(Rosie Ruiz briefly celebrates. Photo courtesy of the Associated Press)
4/21/1980 - Rosie Ruiz: the marathon bandit
Bill Rodgers' fourth straight win in the men's field of the Boston Marathon was overshadowed by Rosie Ruiz, a 26 year-old Cuban immigrant who won it on the women's side. Ruiz posted the fastest time in the 84-year history of the event, completing the 26.2 mile run in 2 hours, 31 minutes, and 56 seconds. Remarkably, her time was nearly twenty-five minutes faster than her finish in the New York City Marathon, which she had raced in to qualify for the Boston Marathon.
The anomalies didn't stop there. The women who finished second and third hadn't seen her at all, nor had any of the other race participants. As far as anyone knew, this was only the second marathon she had ever run, and she finished with the course record.
Ruiz stepped to winner's podium beside Rodgers and was garnished in the traditional laurel wreath. People's suspicions were immediately elevated. She did not have the body of a long-distance runner; she was hardly sweating and didn't appear at all exhausted. Analysts quizzed Ruiz on the finer points of running and she supplied very basic answers. Only a few hours after winning the medal, rumors of a fraud began to percolate.
"I ran the race. I really did," said a teary Ruiz, who vowed to take a lie-detector test if she had to. "When I got up this morning, I had so much energy."
Thousands of still photos and video footage were examined, with Ruiz appearing only at the very end. It didn't take long for spectator-witnesses to unveil the truth. Ruiz had hopped on the subway and re-entered the race during the last mile. It turned out she had pulled the same stunt in the New York City Marathon as well. With no evidence that she had completed the entire race, Ruiz's victory and wreath were given to Canadian sprinter Jacqueline Gareau.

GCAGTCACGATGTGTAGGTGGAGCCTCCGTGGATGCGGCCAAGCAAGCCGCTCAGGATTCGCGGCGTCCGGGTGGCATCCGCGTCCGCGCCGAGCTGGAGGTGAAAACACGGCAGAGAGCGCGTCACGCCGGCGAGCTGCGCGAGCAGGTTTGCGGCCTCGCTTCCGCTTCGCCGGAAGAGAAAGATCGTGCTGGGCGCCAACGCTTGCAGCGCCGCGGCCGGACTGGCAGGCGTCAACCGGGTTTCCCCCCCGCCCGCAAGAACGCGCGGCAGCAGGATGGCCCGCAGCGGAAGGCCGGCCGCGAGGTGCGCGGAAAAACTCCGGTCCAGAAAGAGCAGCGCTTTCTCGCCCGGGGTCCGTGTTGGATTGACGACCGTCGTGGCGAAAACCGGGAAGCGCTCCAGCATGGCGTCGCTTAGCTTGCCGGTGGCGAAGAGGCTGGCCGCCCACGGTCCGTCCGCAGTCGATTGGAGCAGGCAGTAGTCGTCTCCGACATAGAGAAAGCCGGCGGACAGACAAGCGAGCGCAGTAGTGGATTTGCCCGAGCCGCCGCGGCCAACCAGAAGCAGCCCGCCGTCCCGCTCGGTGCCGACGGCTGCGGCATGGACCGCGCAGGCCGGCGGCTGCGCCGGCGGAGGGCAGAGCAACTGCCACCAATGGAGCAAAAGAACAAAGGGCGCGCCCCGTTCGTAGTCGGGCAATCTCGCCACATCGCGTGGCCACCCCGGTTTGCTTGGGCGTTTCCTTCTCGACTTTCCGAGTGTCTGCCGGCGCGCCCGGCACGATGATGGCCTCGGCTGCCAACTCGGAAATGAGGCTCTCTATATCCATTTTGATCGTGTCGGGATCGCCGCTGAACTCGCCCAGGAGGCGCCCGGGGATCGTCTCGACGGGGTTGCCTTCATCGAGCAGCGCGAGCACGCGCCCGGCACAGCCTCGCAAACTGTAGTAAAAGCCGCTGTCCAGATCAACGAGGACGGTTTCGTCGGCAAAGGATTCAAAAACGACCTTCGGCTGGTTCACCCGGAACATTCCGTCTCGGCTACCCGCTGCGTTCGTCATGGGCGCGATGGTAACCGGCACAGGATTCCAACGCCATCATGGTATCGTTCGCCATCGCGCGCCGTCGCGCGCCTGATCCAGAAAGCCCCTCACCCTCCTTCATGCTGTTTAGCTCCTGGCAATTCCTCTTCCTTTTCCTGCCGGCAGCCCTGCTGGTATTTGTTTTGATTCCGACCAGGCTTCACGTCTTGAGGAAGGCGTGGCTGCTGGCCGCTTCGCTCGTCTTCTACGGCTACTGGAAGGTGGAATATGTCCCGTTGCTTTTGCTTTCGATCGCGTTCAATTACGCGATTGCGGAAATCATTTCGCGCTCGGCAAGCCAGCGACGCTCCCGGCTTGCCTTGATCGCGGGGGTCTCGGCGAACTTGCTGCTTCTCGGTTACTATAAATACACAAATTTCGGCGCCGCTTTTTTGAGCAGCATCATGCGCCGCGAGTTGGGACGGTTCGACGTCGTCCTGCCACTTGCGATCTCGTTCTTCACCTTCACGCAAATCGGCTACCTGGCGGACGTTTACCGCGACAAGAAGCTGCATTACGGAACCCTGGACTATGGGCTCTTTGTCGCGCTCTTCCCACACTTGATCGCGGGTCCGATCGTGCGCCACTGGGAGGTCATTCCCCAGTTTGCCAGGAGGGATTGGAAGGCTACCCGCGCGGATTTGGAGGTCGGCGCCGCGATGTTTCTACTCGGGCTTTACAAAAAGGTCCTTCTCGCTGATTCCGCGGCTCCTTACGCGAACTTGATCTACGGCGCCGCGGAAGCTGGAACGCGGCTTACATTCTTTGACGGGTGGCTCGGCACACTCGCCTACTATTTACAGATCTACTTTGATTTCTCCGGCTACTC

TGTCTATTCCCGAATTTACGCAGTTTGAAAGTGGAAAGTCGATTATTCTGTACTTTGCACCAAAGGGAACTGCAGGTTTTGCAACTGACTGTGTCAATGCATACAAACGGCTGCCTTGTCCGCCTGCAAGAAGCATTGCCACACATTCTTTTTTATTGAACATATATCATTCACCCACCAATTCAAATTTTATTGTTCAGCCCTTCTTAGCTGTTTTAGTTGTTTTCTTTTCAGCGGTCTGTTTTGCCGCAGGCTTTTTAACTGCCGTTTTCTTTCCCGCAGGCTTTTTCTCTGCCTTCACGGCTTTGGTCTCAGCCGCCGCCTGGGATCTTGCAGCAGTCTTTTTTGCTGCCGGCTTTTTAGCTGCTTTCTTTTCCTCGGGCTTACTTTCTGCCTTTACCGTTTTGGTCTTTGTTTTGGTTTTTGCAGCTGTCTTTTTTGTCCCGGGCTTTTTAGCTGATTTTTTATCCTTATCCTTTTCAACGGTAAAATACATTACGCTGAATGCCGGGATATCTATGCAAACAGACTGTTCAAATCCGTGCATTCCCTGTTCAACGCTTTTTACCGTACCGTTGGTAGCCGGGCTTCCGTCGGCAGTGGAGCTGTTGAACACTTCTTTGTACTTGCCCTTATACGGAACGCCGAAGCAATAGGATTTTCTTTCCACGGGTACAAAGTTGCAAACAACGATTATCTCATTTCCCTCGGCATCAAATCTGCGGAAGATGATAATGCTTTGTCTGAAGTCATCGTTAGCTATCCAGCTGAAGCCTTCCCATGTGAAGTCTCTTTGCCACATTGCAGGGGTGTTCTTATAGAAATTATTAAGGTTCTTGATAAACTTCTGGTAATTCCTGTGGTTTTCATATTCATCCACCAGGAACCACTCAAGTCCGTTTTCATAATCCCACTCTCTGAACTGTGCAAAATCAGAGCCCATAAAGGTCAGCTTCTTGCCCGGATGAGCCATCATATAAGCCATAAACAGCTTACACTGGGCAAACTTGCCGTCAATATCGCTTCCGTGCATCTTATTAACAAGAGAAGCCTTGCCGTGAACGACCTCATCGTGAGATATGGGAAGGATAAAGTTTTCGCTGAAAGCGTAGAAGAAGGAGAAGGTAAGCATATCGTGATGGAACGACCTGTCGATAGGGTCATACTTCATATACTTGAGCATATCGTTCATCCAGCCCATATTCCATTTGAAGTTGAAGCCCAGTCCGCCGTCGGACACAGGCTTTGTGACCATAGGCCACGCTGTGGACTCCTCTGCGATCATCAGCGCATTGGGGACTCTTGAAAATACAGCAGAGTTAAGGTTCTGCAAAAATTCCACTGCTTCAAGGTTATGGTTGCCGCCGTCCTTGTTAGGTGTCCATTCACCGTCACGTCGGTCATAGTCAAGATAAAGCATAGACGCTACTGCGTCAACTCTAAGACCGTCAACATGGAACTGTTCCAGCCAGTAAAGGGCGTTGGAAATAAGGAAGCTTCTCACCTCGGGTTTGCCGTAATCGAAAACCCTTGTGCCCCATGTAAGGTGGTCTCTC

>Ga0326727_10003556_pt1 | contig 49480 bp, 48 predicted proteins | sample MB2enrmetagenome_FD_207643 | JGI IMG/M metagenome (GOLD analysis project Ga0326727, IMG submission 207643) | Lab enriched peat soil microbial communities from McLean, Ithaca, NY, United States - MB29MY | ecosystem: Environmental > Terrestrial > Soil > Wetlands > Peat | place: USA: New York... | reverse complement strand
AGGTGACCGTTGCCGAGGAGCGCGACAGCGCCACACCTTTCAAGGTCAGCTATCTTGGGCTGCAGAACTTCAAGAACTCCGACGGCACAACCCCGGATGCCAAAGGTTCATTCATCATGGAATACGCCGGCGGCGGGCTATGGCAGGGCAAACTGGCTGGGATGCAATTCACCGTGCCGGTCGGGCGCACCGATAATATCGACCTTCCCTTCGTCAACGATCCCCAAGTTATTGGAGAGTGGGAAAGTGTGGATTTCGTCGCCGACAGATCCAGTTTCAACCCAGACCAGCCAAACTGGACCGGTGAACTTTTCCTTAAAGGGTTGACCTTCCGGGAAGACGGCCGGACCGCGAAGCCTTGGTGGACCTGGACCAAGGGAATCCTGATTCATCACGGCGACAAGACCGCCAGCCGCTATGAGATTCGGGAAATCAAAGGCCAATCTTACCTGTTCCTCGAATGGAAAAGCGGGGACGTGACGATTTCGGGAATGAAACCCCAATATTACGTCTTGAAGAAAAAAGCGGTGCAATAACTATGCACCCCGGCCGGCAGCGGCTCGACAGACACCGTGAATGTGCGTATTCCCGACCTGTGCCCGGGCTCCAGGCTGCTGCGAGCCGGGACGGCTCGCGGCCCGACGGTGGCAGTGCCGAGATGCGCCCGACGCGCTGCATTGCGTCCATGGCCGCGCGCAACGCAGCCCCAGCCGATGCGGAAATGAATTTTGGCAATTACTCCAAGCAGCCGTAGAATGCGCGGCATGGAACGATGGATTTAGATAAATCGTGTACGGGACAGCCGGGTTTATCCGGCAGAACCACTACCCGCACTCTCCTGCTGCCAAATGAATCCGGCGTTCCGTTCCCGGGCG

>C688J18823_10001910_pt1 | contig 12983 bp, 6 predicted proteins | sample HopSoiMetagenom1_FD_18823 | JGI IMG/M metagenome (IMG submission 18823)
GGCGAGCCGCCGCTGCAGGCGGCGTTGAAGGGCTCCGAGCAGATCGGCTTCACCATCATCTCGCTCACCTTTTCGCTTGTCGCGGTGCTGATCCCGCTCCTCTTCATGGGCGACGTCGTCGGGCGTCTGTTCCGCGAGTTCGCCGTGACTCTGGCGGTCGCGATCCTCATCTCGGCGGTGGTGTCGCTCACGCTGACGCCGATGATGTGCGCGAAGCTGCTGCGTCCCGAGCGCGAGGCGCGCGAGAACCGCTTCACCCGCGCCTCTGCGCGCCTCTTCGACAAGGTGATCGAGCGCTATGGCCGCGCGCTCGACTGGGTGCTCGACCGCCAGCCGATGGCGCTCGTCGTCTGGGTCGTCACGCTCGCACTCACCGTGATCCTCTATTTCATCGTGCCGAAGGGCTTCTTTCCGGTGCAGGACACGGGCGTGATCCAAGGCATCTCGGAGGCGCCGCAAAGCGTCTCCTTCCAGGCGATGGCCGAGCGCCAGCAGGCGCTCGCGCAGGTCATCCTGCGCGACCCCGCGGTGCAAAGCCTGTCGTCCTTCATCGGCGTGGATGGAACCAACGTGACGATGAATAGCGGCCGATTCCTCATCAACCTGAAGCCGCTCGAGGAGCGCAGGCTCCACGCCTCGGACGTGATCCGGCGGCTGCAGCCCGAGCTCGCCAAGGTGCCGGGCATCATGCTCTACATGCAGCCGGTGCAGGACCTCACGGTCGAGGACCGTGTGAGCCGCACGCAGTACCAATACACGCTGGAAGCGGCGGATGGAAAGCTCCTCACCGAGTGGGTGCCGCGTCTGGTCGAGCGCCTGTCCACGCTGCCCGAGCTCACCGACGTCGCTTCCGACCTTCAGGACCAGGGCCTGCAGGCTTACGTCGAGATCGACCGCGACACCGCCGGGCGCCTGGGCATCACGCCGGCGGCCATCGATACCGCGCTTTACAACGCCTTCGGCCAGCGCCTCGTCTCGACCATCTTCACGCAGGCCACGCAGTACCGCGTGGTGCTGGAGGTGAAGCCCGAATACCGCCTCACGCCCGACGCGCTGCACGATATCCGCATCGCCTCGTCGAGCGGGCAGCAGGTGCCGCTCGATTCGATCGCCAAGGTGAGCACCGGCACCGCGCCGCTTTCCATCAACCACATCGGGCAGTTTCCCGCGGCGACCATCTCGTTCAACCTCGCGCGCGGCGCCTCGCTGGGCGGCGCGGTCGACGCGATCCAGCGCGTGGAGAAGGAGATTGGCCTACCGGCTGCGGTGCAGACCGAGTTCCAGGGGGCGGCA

A week after the news of Ruiz's disqualification, Gareau ran the final 200 yards of the Boston Marathon in a pair of jeans. Bill Rodgers was one of a few hundred people to congratulate her at the finish line. Ruiz refused to give up her first-place medal, so Gareau was given a bigger one.
Many wondered if Ruiz intended to finish first. In her post-race interview, Ruiz had said, ''I really didn't expect to win. I came across in 2:31, that's all I have to say. I know I ran the course. I did the best I can. What else can I say? How would you feel? I just wanted to finish. I didn't know I was the first woman until I crossed the finish line. To be sincere, this is a dream."
Had she finished anywhere other than first, Ruiz would have gotten away with it like she did in New York. No one knows for sure what her motive was. Rosie never admitted to any wrong-doing or that she didn't deserve the medal. In the end, Rosie Ruiz is maybe the most identifiable female runner in American history. Her merits don't deserve it, but her story certainly does.
Also on this day:
1996: The Chicago Bulls defeat the Washington Bullets, 103-93, in the final game of the year, bringing their win-loss total to 72-10.
Ruiz's fraud inspired many security changes [ESPN.com]